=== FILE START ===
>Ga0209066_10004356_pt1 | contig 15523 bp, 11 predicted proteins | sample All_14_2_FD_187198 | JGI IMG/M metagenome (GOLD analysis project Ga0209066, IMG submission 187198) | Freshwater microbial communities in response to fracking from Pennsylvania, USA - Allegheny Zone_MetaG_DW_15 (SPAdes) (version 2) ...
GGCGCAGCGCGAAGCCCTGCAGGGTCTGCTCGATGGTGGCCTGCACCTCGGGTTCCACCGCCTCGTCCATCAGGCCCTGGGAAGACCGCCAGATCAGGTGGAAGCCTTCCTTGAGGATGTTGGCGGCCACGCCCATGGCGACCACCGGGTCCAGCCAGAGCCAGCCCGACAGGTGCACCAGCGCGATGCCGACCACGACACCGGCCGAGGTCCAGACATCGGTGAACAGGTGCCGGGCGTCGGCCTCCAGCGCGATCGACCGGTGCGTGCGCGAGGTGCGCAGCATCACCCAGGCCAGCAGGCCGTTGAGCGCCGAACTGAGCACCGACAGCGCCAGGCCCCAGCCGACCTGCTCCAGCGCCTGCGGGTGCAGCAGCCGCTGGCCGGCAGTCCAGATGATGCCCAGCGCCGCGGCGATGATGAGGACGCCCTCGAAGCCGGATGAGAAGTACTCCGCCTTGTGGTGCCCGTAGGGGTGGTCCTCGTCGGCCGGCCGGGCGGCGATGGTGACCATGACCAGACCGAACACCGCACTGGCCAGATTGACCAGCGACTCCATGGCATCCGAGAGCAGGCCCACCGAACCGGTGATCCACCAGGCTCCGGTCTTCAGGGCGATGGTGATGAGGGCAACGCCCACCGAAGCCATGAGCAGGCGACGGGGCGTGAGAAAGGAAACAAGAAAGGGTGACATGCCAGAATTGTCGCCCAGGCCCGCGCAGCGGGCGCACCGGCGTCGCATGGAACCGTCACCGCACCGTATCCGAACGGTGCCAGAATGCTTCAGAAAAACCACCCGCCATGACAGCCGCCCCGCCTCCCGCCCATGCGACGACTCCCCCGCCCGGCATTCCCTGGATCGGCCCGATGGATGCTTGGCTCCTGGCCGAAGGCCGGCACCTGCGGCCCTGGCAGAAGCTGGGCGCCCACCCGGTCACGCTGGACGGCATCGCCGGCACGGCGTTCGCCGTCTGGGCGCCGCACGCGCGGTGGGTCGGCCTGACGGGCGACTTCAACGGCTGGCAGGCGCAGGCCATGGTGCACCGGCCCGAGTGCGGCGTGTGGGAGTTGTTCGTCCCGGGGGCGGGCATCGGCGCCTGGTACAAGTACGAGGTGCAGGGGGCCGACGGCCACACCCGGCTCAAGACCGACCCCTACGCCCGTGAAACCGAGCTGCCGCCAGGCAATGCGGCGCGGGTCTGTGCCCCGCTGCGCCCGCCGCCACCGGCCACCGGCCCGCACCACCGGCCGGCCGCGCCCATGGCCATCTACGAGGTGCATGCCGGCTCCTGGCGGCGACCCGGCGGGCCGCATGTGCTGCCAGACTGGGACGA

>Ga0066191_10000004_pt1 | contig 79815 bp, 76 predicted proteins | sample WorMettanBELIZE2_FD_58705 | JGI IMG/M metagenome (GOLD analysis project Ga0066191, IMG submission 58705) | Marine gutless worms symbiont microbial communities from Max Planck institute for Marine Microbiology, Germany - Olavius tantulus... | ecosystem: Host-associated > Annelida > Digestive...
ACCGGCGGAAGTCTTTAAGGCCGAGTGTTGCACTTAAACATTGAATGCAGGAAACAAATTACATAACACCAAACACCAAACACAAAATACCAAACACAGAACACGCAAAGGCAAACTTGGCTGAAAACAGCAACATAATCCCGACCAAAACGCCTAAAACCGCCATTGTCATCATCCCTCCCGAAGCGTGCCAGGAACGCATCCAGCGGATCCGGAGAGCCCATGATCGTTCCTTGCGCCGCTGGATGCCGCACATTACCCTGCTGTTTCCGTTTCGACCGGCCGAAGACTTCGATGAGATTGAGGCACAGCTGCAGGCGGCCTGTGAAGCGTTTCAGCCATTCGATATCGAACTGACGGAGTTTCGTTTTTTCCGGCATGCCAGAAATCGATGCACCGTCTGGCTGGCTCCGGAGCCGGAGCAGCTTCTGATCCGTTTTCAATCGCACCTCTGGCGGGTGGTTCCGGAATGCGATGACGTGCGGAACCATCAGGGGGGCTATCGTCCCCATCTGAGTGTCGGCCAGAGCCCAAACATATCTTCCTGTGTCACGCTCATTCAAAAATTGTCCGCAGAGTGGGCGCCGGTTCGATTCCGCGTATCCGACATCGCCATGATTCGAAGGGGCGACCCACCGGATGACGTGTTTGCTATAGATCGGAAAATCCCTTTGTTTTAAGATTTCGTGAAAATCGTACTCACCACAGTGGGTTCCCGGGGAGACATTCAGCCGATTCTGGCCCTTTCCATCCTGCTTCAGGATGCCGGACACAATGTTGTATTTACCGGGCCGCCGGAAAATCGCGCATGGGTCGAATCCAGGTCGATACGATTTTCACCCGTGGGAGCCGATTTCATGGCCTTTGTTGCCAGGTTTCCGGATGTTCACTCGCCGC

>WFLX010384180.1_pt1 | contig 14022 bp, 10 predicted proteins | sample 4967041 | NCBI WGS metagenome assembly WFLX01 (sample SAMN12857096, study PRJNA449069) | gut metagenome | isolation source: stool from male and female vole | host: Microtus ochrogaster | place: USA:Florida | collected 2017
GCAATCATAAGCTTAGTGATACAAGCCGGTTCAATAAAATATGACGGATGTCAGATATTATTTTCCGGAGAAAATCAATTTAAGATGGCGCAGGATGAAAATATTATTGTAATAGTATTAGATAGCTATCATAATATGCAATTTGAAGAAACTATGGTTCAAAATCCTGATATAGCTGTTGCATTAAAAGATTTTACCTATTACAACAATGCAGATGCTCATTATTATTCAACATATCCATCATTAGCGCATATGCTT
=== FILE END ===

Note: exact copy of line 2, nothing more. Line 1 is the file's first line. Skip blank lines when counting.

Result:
GGCGCAGCGCGAAGCCCTGCAGGGTCTGCTCGATGGTGGCCTGCACCTCGGGTTCCACCGCCTCGTCCATCAGGCCCTGGGAAGACCGCCAGATCAGGTGGAAGCCTTCCTTGAGGATGTTGGCGGCCACGCCCATGGCGACCACCGGGTCCAGCCAGAGCCAGCCCGACAGGTGCACCAGCGCGATGCCGACCACGACACCGGCCGAGGTCCAGACATCGGTGAACAGGTGCCGGGCGTCGGCCTCCAGCGCGATCGACCGGTGCGTGCGCGAGGTGCGCAGCATCACCCAGGCCAGCAGGCCGTTGAGCGCCGAACTGAGCACCGACAGCGCCAGGCCCCAGCCGACCTGCTCCAGCGCCTGCGGGTGCAGCAGCCGCTGGCCGGCAGTCCAGATGATGCCCAGCGCCGCGGCGATGATGAGGACGCCCTCGAAGCCGGATGAGAAGTACTCCGCCTTGTGGTGCCCGTAGGGGTGGTCCTCGTCGGCCGGCCGGGCGGCGATGGTGACCATGACCAGACCGAACACCGCACTGGCCAGATTGACCAGCGACTCCATGGCATCCGAGAGCAGGCCCACCGAACCGGTGATCCACCAGGCTCCGGTCTTCAGGGCGATGGTGATGAGGGCAACGCCCACCGAAGCCATGAGCAGGCGACGGGGCGTGAGAAAGGAAACAAGAAAGGGTGACATGCCAGAATTGTCGCCCAGGCCCGCGCAGCGGGCGCACCGGCGTCGCATGGAACCGTCACCGCACCGTATCCGAACGGTGCCAGAATGCTTCAGAAAAACCACCCGCCATGACAGCCGCCCCGCCTCCCGCCCATGCGACGACTCCCCCGCCCGGCATTCCCTGGATCGGCCCGATGGATGCTTGGCTCCTGGCCGAAGGCCGGCACCTGCGGCCCTGGCAGAAGCTGGGCGCCCACCCGGTCACGCTGGACGGCATCGCCGGCACGGCGTTCGCCGTCTGGGCGCCGCACGCGCGGTGGGTCGGCCTGACGGGCGACTTCAACGGCTGGCAGGCGCAGGCCATGGTGCACCGGCCCGAGTGCGGCGTGTGGGAGTTGTTCGTCCCGGGGGCGGGCATCGGCGCCTGGTACAAGTACGAGGTGCAGGGGGCCGACGGCCACACCCGGCTCAAGACCGACCCCTACGCCCGTGAAACCGAGCTGCCGCCAGGCAATGCGGCGCGGGTCTGTGCCCCGCTGCGCCCGCCGCCACCGGCCACCGGCCCGCACCACCGGCCGGCCGCGCCCATGGCCATCTACGAGGTGCATGCCGGCTCCTGGCGGCGACCCGGCGGGCCGCATGTGCTGCCAGACTGGGACGA